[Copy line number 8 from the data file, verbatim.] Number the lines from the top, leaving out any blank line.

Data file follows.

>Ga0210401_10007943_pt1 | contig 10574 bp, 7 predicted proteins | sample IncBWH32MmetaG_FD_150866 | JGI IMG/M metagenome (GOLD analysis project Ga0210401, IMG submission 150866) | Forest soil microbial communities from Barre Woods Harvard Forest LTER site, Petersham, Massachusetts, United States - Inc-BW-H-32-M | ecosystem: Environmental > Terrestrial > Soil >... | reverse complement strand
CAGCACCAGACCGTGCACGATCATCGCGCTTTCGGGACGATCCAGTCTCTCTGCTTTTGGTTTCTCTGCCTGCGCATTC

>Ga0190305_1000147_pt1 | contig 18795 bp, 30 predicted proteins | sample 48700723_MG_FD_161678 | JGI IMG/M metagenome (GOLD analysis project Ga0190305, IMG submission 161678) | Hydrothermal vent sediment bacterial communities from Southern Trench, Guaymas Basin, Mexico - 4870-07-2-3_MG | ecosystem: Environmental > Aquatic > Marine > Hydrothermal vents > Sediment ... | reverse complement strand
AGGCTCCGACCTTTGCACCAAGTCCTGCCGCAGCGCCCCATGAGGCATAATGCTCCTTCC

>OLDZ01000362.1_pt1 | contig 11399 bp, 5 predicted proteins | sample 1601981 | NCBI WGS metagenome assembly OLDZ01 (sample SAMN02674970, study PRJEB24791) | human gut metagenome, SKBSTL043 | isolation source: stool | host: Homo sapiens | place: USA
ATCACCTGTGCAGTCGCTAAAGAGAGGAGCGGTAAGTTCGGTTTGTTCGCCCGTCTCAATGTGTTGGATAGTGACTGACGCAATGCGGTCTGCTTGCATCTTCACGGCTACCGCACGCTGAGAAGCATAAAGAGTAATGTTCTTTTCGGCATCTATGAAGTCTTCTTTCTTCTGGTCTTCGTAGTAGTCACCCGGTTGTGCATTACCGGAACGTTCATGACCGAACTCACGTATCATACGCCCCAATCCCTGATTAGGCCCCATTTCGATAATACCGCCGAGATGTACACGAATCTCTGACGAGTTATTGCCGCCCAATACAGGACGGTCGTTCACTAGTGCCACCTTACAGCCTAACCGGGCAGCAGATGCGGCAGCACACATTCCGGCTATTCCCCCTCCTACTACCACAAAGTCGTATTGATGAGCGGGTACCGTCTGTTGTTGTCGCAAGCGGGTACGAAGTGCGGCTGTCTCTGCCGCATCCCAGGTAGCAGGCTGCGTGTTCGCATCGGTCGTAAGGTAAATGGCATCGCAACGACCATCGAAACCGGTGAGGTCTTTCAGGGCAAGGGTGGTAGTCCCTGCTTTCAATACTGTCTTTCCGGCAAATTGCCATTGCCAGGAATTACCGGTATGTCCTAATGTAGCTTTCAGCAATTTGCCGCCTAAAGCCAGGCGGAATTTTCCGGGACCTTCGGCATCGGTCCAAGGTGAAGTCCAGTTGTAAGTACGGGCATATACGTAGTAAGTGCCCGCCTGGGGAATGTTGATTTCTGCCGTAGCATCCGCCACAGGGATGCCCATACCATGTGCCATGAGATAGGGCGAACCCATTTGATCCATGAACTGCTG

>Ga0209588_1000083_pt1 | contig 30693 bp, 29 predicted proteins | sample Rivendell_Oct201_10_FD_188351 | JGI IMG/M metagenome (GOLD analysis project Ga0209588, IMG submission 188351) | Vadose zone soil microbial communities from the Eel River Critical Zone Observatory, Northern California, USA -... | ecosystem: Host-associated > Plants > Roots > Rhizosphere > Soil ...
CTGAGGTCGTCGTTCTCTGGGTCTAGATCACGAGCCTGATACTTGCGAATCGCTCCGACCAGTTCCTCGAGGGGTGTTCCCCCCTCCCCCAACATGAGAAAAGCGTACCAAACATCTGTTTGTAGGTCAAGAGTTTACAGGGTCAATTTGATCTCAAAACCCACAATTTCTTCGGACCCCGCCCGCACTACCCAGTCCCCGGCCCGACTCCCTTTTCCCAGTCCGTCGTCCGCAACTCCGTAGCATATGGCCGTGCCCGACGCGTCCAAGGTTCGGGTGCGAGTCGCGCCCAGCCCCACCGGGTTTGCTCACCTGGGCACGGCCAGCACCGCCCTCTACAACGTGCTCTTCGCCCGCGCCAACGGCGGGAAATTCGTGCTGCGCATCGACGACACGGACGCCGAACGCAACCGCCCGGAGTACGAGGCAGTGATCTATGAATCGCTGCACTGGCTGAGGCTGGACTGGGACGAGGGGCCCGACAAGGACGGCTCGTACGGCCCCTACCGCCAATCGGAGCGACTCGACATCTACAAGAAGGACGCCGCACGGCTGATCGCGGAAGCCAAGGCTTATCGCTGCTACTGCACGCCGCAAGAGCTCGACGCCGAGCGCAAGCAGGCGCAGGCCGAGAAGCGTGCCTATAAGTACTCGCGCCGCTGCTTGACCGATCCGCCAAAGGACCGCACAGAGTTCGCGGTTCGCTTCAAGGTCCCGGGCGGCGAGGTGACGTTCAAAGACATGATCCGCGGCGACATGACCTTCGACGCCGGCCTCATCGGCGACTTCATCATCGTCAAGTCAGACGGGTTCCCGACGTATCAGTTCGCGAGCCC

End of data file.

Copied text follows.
CTGAGGTCGTCGTTCTCTGGGTCTAGATCACGAGCCTGATACTTGCGAATCGCTCCGACCAGTTCCTCGAGGGGTGTTCCCCCCTCCCCCAACATGAGAAAAGCGTACCAAACATCTGTTTGTAGGTCAAGAGTTTACAGGGTCAATTTGATCTCAAAACCCACAATTTCTTCGGACCCCGCCCGCACTACCCAGTCCCCGGCCCGACTCCCTTTTCCCAGTCCGTCGTCCGCAACTCCGTAGCATATGGCCGTGCCCGACGCGTCCAAGGTTCGGGTGCGAGTCGCGCCCAGCCCCACCGGGTTTGCTCACCTGGGCACGGCCAGCACCGCCCTCTACAACGTGCTCTTCGCCCGCGCCAACGGCGGGAAATTCGTGCTGCGCATCGACGACACGGACGCCGAACGCAACCGCCCGGAGTACGAGGCAGTGATCTATGAATCGCTGCACTGGCTGAGGCTGGACTGGGACGAGGGGCCCGACAAGGACGGCTCGTACGGCCCCTACCGCCAATCGGAGCGACTCGACATCTACAAGAAGGACGCCGCACGGCTGATCGCGGAAGCCAAGGCTTATCGCTGCTACTGCACGCCGCAAGAGCTCGACGCCGAGCGCAAGCAGGCGCAGGCCGAGAAGCGTGCCTATAAGTACTCGCGCCGCTGCTTGACCGATCCGCCAAAGGACCGCACAGAGTTCGCGGTTCGCTTCAAGGTCCCGGGCGGCGAGGTGACGTTCAAAGACATGATCCGCGGCGACATGACCTTCGACGCCGGCCTCATCGGCGACTTCATCATCGTCAAGTCAGACGGGTTCCCGACGTATCAGTTCGCGAGCCC